Subsumption Is the process by which new previously unencountered information is brought into a students existing cognitive structure and systematically compared and contrasted with prior knowledge and subsequently this new knowledge takes on meaning and becomes anchored within that person's cognitive structure.
4. Define cognitive structure. Describe its organization and describe how it is involved in the learning process.
Cognitive structure represents both the content of that which we already know and it's organization. Our cognitive structures are organized with the larger, more inclusive, abstract ideas and concepts at the top. More specific information resides at lower levels within our cognitive structures. Thus the concept of animals would reside at a higher level in a cognitive structure than the concept of household pets, and the concept of household pets would reside at a higher level in the cognitive structure than the concept of dog. The cognitive structure is a key concept influencing learning according to Ausubel because unless someone has relevant prior knowledge in his or her cognitive structure to which the new information can be related the new information can only be learned in a rote fashion and this is more prone to be forgotten.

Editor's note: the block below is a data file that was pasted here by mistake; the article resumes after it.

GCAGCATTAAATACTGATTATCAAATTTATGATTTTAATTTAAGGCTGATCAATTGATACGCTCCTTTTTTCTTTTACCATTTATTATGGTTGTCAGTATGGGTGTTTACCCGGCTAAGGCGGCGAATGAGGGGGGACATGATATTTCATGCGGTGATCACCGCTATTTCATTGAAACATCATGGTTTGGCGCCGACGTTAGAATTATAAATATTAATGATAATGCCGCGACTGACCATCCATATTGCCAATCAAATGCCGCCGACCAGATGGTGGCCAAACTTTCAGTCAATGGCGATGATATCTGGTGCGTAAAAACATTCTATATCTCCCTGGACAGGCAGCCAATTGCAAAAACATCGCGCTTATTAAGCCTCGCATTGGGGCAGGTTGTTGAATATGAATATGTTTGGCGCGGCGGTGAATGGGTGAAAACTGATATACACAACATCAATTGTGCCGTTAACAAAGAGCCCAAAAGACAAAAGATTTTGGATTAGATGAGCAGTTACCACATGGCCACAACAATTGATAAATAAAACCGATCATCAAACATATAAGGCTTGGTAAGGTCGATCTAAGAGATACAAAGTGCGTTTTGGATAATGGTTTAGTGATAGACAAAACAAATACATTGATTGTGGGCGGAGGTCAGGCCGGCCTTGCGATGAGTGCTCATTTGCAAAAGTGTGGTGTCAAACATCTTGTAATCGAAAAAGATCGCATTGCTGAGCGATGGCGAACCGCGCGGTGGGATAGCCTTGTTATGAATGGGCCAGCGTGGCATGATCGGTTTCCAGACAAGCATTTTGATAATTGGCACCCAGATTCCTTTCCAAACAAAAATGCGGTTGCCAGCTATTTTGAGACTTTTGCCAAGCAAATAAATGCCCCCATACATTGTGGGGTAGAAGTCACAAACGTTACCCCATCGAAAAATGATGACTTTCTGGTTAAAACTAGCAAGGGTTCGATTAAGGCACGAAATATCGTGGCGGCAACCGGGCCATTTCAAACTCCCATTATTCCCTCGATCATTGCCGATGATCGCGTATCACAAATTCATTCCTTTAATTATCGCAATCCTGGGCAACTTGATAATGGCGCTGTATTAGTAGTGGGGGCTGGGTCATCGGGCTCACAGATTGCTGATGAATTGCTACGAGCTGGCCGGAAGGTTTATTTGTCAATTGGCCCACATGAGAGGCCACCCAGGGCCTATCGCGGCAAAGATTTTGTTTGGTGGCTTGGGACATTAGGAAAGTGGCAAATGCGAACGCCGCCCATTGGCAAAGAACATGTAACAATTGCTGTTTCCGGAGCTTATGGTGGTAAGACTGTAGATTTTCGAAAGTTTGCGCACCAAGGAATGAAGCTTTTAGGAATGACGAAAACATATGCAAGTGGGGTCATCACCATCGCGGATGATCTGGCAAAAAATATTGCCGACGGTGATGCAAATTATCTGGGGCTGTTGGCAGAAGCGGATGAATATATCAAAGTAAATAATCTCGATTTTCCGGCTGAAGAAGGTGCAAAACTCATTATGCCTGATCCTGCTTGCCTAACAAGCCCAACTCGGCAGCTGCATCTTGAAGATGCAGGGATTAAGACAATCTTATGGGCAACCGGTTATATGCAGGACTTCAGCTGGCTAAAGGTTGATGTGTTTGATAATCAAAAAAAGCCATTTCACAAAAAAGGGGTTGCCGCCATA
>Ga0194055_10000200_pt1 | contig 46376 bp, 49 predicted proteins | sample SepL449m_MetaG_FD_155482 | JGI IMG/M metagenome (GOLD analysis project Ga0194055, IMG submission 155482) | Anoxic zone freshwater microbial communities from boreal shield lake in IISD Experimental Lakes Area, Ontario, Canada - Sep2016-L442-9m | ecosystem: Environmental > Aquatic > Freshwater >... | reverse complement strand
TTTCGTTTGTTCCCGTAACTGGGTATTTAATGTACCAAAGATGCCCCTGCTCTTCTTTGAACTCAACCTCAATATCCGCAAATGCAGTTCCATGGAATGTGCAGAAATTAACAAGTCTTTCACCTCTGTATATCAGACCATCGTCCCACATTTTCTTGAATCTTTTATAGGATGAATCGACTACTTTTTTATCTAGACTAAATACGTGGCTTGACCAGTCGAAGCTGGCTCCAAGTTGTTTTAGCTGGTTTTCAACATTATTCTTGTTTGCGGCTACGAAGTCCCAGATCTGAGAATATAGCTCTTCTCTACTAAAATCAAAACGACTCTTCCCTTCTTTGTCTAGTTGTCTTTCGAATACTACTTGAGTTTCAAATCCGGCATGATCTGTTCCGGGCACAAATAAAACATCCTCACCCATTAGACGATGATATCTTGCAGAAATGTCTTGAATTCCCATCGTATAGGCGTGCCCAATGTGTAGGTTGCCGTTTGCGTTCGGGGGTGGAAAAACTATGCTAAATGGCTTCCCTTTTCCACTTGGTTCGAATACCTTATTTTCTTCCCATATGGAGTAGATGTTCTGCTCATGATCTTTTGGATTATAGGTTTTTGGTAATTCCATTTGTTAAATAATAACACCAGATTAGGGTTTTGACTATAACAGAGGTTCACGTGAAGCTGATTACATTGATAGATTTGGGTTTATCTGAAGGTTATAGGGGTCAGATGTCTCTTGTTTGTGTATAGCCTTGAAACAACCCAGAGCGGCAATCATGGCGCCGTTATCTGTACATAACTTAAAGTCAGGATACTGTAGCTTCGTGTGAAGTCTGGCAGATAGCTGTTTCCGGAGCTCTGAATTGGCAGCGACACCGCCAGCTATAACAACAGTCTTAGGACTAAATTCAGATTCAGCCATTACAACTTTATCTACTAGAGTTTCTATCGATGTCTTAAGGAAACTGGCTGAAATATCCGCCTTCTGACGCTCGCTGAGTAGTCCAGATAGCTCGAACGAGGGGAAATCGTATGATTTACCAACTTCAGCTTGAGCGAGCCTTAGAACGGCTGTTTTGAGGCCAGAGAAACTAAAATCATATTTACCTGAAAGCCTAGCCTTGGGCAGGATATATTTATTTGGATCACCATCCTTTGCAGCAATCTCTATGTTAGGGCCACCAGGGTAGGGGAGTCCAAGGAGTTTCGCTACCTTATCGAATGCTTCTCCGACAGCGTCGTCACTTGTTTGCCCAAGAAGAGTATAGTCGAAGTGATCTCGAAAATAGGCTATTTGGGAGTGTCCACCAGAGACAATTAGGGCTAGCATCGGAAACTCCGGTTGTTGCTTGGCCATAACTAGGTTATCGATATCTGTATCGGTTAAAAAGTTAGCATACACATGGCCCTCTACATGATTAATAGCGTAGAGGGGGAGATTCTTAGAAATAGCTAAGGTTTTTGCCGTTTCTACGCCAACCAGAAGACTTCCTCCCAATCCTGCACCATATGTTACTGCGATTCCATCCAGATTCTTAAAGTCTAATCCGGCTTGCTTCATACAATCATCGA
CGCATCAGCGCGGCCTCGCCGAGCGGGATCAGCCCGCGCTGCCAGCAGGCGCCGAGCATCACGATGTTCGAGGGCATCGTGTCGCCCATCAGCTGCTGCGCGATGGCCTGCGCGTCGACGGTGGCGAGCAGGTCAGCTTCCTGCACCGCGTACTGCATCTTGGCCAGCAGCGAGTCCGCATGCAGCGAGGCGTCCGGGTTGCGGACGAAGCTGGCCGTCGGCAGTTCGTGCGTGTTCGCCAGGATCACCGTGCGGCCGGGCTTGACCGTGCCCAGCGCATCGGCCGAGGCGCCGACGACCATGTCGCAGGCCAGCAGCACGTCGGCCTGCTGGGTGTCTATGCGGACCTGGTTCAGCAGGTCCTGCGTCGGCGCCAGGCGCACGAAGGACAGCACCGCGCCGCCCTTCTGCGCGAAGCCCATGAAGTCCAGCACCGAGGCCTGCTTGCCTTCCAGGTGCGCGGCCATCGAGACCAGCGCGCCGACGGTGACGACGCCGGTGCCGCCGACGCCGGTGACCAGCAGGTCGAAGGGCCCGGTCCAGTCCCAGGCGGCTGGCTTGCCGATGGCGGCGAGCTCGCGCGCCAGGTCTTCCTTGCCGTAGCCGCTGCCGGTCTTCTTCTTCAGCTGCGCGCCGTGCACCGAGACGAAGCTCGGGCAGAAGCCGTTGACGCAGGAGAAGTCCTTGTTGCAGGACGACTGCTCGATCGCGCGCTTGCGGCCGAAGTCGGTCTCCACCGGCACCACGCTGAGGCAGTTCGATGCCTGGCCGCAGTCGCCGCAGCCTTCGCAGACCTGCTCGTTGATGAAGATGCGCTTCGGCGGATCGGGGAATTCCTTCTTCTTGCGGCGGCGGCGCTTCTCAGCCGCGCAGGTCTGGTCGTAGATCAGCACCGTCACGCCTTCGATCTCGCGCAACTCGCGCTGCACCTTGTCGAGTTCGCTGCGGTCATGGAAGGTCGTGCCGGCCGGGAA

5. Define meaningfulness and describe why material can only be potentially meaningful.
Meaningfulness refers to new information that has been brought into an existing cognitive structure and has been related to ideas with in that cognitive structure in a substantial form. This new information to call me when a series of connections was formed between the new information and existing information within the cognitive structure. Because this process by which material takes on meaning is an internal process, the instructional materials themselves can only be potentially meaningful. Meaning happens when, and only went, a learner incorporates new information into their cognitive structure and relates that to which he or she already knows to form new meaning. That is, learning materials themselves can only have the potential for becoming meaningful. The meaning cannot happen until the learner incorporates and material into their cognitive structures.
6. Differentiate among derivative, correlative, and obliterative subsumption.